Sunday, July 28, 2013

New To Our Shelves...

Bold, touching, and funny—a debut novel by a brilliant young woman about the coming-of-age of a brilliant young literary man

“He was not the kind of guy who disappeared after sleeping with a woman—and certainly not after the condom broke. On the contrary: Nathaniel Piven was a product of a postfeminist 1980s childhood and politically correct, 1990s college education. He had learned all about male privilege. Moreover, he was in possession of a functional and frankly rather clamorous conscience.” – From The Love Affairs of Nathaniel P.

Nate Piven is a rising star in Brooklyn’s literary scene. After several lean and striving years, he has his pick of both magazine assignments and women: Juliet, the hotshot business reporter; Elisa, his gorgeous ex-girlfriend, now friend; and Hannah, “almost universally regarded as nice and smart, or smart and nice,” who is lively fun and holds her own in conversation with his friends.

In this 21st-century literary world, wit and conversation are not at all dead. Is romance? Novelist Adelle Waldman plunges into the psyche of a modern man—who thinks of himself as beyond superficial judgment, yet constantly struggles with his own status anxiety, who is drawn to women, yet has a habit of letting them down. With tough-minded intelligence and wry good humor The Love Affairs of Nathaniel P. is an absorbing tale of one young man’s search for happiness—and an inside look at how he really thinks about women, sex and love.

For years, best friends Sarah and Jennifer kept what they called the “Never List”:  a list of actions to be avoided, for safety’s sake, at all costs.  But one night, against their best instincts, they accept a cab ride with grave, everlasting consequences. For the next three years, they are held captive with two other girls in a dungeon-like cellar by a connoisseur of sadism.

Ten years later, at thirty-one, Sarah is still struggling to resume a normal life, living as a virtual recluse under a new name, unable to come to grips with the fact that Jennifer didn’t make it out of that cellar. Now, her abductor is up for parole and Sarah can no longer ignore the twisted letters he sends from jail.

Finally, Sarah decides to confront her phobias and the other survivors—who hold their own deep grudges against her. When she goes on a cross-country chase that takes her into the perverse world of BDSM, secret cults, and the arcane study of torture, she begins unraveling a mystery more horrifying than even she could have imagined.

A shocking, blazingly fast read, Koethi Zan’s debut is a must for fans of Karin Slaughter, Laura Lippman, and S.J. Watson.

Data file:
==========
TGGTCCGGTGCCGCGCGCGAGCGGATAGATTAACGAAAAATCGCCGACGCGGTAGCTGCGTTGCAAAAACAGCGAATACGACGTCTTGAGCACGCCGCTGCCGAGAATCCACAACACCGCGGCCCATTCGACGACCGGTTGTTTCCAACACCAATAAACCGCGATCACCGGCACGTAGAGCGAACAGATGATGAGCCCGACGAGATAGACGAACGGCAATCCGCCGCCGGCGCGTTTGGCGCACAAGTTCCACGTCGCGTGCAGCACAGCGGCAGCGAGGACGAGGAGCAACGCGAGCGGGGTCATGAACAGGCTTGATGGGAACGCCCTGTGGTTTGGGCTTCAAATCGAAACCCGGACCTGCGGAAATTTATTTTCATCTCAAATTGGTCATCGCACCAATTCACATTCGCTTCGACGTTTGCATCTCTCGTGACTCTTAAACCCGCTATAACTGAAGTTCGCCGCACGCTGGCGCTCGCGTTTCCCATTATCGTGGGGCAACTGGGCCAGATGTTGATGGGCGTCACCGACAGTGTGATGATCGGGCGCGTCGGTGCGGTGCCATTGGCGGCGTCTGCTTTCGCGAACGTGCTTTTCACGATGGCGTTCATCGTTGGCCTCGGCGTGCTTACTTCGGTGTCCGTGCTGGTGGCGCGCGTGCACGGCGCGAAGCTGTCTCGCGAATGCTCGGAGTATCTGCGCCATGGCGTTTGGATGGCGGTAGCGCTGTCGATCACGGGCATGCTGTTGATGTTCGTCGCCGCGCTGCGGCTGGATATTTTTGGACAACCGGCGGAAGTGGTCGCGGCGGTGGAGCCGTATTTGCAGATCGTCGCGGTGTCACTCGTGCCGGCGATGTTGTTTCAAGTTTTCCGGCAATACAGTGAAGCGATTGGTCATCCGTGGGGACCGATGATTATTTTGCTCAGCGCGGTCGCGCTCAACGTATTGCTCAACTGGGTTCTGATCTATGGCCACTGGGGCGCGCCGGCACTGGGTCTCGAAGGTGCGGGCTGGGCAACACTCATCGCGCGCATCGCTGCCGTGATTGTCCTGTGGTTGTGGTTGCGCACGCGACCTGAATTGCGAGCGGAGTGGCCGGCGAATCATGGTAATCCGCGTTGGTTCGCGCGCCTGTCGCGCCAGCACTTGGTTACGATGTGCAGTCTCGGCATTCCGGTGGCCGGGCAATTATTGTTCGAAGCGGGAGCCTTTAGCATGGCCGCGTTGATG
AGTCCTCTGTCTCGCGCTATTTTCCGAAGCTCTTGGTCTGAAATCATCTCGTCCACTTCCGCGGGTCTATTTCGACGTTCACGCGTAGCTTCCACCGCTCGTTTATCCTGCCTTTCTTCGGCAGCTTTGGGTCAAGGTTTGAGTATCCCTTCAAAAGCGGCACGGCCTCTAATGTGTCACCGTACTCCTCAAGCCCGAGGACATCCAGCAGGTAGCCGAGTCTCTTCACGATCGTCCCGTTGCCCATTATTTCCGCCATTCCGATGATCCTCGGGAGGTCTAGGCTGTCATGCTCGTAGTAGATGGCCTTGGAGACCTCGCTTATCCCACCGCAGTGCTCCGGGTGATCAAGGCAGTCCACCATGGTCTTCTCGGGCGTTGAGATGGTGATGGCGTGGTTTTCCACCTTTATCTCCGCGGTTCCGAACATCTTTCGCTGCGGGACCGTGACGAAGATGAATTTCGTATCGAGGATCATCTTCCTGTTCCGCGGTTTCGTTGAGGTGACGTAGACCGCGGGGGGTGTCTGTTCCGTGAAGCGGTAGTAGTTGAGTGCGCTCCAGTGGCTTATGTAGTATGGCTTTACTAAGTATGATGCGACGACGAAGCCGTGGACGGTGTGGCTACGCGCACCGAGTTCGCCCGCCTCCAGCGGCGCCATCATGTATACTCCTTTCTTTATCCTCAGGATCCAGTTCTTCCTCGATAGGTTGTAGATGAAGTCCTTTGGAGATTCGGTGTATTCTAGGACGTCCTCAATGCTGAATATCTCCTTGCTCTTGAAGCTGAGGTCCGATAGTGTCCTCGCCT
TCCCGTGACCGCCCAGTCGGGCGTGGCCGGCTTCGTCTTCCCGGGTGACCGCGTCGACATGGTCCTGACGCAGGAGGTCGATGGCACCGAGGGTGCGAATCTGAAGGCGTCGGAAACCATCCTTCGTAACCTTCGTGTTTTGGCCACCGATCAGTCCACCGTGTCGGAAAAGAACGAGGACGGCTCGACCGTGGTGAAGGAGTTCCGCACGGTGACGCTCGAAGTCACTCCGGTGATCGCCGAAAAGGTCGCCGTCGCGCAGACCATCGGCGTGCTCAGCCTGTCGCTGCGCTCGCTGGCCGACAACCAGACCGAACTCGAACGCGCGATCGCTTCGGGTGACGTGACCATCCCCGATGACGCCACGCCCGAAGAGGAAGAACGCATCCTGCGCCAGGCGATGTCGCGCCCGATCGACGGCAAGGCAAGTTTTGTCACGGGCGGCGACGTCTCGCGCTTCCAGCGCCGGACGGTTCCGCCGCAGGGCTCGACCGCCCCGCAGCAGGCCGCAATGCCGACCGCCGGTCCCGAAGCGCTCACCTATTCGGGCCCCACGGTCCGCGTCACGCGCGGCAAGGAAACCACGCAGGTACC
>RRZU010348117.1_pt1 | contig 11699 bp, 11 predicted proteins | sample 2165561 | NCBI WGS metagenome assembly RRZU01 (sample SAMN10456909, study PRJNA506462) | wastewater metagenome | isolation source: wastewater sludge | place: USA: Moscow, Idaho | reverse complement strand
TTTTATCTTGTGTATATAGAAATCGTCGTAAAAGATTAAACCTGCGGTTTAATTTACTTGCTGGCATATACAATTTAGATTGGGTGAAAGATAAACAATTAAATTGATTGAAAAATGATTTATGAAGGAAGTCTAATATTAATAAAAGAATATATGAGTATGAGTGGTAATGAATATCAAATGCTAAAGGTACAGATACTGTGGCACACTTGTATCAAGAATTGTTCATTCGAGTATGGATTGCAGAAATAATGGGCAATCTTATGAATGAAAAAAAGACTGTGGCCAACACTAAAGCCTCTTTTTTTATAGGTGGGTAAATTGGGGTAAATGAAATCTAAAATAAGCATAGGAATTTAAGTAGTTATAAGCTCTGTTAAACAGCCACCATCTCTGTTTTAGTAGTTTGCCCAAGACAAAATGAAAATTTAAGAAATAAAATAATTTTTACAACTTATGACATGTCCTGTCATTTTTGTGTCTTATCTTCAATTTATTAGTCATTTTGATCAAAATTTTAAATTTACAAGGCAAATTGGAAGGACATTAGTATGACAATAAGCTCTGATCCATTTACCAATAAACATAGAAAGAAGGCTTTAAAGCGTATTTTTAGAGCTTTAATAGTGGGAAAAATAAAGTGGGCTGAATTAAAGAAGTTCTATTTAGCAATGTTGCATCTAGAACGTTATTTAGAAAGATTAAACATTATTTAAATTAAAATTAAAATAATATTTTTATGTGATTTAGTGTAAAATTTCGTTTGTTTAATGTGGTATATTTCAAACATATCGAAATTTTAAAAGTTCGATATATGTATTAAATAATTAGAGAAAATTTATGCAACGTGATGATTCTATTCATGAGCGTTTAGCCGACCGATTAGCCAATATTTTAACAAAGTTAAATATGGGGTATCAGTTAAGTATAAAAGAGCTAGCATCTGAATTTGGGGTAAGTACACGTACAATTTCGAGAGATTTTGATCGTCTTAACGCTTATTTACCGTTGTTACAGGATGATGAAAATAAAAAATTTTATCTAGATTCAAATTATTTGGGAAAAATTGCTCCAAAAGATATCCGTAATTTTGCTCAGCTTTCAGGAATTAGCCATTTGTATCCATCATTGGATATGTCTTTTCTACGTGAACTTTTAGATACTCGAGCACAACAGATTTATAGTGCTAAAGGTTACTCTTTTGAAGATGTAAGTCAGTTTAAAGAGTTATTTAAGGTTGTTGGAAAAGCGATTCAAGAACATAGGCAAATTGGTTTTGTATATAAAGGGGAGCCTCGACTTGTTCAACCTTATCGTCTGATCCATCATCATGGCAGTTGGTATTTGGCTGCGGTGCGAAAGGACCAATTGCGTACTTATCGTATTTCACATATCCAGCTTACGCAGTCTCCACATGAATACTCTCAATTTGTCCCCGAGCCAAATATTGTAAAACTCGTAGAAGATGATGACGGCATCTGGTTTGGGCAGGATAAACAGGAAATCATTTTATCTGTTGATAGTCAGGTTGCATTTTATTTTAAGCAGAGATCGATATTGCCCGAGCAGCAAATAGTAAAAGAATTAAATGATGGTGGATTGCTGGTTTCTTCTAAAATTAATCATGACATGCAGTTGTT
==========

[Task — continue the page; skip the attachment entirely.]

The funeral of Charles Henry Topping on Manhattan’s Upper East Side would have been a minor affair (his two-hundred-word obit in The New York Times notwithstanding) but for the presence of one particular mourner: the notoriously reclusive author A. N. Dyer, whose novel Ampersand stands as a classic of American teenage angst. But as Andrew Newbold Dyer delivers the eulogy for his oldest friend, he suffers a breakdown over the life he’s led and the people he’s hurt and the novel that will forever endure as his legacy. He must gather his three sons for the first time in many years—before it’s too late.

So begins a wild, transformative, heartbreaking week, as witnessed by Philip Topping, who, like his late father, finds himself caught up in the swirl of the Dyer family. First there’s son Richard, a struggling screenwriter and father, returning from self-imposed exile in California. In the middle lingers Jamie, settled in Brooklyn after his twenty-year mission of making documentaries about human suffering. And last is Andy, the half brother whose mysterious birth tore the Dyers apart seventeen years ago, now in New York on spring break, determined to lose his virginity before returning to the prestigious New England boarding school that inspired Ampersand. But only when the real purpose of this reunion comes to light do these sons realize just how much is at stake, not only for their father but for themselves and three generations of their family.

In this daring feat of fiction, David Gilbert establishes himself as one of our most original, entertaining, and insightful authors. & Sons is that rarest of treasures: a startlingly imaginative novel about families and how they define us, and the choices we make when faced with our own mortality.

Philippa Gregory, #1 New York Times best­selling author and “the queen of royal fiction” (USA Today), presents the latest Cousins’ War novel, the remarkable story of Elizabeth of York, daughter of the White Queen.

When Henry Tudor picks up the crown of England from the mud of Bosworth field, he knows he must marry the princess of the enemy house—Elizabeth of York—to unify a country divided by war for nearly two decades.

But his bride is still in love with his slain enemy, Richard III—and her mother and half of England dream of a missing heir, sent into the unknown by the White Queen. While the new monarchy can win power, it cannot win hearts in an England that plots for the triumphant return of the House of York.

Henry’s greatest fear is that somewhere a prince is waiting to invade and reclaim the throne. When a young man who would be king leads his army and invades England, Elizabeth has to choose between the new husband she is coming to love and the boy who claims to be her beloved lost brother: the rose of York come home at last.

No comments: